I only work on the laptop one or two days a week. Before leaving the office, I simply synch all the offline files. This allows me to work wherever I need to (on the laptop) with or without an internet connection. When I get back to the office, I let the laptop synch any changes with the file server. As a sidenote, this also makes for a very good backup system...if the server crashed, all my code is safe on the laptop.
One thing I didn't see anyone mention that is specific to your case:
You'll need to be careful with choosing a cloud-based provider. Unity projects can get enormous because the UI will expect to check in your asset files as well. Asset files are very large, and (can be) binary, which means they won't play well with most source code control systems.
Using raw Git will have a learning curve, but you could use your desktop as your "server". Git does not have a built-in concept of a central server. Every machine that has Git installed is both a server and a client. A central server in a Git organization is simply one that all the developers of that organization agree upon ahead of time.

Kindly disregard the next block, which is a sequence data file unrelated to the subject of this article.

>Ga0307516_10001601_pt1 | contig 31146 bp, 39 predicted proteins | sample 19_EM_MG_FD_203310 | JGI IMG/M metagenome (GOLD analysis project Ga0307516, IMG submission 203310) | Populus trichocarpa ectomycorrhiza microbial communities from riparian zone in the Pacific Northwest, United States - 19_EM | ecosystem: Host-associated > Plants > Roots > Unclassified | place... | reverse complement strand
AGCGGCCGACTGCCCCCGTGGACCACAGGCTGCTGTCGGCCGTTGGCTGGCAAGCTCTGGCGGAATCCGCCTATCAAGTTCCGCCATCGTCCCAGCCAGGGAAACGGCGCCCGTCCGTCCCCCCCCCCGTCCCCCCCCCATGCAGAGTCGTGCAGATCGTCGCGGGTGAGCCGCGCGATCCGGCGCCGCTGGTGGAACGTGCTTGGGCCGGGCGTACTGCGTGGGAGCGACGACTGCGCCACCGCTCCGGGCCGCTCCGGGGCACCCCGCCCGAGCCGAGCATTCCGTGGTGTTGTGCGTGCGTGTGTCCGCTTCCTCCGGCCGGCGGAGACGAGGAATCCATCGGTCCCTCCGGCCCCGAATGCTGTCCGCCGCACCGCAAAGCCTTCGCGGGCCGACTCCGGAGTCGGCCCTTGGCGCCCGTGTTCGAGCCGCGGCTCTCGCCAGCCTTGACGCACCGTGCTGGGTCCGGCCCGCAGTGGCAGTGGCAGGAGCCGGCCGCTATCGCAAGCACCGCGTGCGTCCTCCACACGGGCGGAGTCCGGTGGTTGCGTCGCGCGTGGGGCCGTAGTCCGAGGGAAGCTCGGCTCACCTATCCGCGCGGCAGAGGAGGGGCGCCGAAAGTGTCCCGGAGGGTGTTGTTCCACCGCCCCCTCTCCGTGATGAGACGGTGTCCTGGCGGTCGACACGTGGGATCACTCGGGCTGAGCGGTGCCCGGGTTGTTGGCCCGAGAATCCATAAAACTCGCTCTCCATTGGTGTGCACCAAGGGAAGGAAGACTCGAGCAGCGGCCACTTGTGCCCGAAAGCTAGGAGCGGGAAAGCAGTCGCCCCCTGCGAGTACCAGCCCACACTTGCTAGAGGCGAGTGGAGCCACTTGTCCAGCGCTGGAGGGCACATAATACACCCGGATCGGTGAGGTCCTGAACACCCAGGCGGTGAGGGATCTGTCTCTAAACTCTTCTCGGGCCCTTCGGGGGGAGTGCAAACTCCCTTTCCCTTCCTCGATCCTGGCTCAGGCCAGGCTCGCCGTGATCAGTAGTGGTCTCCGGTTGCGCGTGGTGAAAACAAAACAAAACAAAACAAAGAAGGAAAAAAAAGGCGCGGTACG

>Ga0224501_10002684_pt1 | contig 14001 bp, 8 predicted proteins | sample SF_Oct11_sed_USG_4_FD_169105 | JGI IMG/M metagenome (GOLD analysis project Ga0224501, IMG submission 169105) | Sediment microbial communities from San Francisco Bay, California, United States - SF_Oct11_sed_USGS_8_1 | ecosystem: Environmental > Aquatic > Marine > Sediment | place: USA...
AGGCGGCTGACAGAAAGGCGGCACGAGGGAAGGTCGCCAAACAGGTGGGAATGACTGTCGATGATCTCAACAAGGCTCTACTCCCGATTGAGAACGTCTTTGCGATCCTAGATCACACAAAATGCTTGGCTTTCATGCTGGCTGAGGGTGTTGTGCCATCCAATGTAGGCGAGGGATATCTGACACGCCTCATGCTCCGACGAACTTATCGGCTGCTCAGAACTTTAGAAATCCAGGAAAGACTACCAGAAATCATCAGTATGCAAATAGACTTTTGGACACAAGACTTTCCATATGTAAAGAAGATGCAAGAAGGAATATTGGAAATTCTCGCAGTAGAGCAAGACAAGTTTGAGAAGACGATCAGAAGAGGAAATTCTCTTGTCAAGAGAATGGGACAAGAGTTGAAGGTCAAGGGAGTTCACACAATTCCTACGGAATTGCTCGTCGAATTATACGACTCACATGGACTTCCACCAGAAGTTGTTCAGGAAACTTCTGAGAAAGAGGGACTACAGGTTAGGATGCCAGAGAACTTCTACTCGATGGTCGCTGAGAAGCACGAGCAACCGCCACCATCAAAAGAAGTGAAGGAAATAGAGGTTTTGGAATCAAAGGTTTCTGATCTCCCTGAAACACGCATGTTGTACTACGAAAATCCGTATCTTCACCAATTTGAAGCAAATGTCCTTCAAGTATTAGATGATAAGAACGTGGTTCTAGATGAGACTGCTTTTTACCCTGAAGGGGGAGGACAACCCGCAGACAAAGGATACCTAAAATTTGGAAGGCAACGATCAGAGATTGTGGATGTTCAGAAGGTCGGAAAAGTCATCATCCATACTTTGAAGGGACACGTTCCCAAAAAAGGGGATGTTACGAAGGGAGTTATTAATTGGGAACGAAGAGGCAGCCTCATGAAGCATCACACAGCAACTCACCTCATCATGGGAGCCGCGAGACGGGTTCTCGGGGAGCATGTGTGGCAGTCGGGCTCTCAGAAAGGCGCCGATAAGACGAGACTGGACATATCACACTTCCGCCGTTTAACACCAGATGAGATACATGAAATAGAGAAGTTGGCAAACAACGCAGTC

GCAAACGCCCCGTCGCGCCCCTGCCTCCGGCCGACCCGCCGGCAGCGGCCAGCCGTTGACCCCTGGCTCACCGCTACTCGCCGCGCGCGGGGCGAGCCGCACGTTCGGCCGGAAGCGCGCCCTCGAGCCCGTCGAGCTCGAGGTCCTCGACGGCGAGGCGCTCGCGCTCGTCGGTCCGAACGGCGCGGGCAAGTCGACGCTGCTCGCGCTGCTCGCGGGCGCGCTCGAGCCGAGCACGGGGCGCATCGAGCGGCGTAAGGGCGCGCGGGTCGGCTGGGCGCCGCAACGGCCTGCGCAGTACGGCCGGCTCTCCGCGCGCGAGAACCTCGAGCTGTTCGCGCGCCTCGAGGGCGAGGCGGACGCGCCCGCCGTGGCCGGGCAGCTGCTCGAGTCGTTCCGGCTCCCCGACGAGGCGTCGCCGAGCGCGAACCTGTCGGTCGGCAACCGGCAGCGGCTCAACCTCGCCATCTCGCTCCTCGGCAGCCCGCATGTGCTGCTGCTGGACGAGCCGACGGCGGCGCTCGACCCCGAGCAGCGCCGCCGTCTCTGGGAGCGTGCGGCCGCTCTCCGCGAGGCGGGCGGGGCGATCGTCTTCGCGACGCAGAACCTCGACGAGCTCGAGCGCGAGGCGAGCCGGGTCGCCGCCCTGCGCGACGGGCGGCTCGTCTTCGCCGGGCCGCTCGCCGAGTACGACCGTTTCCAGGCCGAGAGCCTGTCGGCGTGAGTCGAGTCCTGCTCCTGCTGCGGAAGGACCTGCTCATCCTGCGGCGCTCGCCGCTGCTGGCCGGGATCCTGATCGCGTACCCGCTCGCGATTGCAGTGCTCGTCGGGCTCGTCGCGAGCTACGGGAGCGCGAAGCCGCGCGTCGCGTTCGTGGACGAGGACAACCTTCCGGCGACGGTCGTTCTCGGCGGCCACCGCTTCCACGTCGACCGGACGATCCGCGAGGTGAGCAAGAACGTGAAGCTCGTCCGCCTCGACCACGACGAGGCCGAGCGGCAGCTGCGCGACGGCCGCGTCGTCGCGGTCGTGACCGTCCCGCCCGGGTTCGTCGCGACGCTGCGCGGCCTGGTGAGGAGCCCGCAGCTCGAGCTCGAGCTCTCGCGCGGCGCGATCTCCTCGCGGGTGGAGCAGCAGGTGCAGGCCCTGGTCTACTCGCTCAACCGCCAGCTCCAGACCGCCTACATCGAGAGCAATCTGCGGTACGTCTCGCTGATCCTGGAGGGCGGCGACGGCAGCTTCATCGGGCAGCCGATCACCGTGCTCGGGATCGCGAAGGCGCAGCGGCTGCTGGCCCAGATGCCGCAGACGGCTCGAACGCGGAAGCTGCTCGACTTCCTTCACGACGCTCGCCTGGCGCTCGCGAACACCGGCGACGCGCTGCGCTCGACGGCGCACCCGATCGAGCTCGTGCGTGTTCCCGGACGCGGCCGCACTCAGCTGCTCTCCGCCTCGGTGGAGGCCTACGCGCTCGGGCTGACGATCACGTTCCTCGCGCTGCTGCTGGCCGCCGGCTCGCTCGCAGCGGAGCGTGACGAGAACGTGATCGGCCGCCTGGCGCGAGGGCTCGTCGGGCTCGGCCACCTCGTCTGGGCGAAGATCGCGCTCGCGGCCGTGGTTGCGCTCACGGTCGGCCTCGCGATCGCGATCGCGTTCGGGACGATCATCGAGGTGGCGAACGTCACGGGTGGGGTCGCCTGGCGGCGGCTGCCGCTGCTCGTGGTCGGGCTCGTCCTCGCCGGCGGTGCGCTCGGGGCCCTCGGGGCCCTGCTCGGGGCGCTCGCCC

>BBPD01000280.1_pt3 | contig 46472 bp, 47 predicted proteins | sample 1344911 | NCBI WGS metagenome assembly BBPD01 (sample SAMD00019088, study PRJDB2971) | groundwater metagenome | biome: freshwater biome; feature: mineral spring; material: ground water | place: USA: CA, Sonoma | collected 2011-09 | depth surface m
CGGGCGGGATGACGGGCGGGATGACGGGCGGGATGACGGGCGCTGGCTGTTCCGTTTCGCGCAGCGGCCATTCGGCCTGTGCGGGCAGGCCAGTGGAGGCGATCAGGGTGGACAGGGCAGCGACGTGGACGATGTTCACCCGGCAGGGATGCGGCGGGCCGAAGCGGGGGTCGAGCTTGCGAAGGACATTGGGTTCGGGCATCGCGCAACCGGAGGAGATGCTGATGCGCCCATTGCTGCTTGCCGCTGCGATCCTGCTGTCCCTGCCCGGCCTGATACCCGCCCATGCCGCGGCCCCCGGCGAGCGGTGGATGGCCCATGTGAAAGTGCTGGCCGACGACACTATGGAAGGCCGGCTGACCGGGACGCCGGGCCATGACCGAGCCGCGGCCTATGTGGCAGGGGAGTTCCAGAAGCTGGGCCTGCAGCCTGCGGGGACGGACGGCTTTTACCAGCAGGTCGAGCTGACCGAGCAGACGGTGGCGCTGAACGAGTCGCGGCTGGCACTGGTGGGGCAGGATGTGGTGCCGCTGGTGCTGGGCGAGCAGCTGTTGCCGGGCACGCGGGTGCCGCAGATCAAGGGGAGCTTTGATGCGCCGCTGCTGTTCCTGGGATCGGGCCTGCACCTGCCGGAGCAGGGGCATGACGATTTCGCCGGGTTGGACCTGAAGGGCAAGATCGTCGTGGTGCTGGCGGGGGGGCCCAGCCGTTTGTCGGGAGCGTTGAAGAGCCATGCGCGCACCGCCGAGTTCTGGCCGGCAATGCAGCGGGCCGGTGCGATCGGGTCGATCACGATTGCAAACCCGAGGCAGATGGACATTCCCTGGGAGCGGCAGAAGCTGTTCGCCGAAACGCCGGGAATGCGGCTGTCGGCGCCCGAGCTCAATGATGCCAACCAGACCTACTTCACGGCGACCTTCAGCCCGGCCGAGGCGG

As you work in NET and Unity, I believe that your winner free combination is using GIT with Visual Studio Community Edition. Visual Studio assists you in many GIT functions, and allows you to work in the cloud with Visual Studio Team Services, GitHub and any server that supports GIT Clone, Fetch, Pull, etc. You don't have to settle definitely on one cloud repository, because you can use a different one for each project.
Visual Studio Team Services is great for large software projects because it offers project control tools (Agile, Scrum, etc), and it is the only one that allows you to have some private projects for free. GitHub is the best for open source projects, etc.
I second the Git and BitBucket recommendation. I use it for all of my personal projects. You can access it from any computer, and you can also make code changes directly from your browser (I do this while I'm at work and need to make a quick bug fix).
I know there's a bit of a learning curve with Git command line, so look for some GUI options like GitExtensions, or something like that.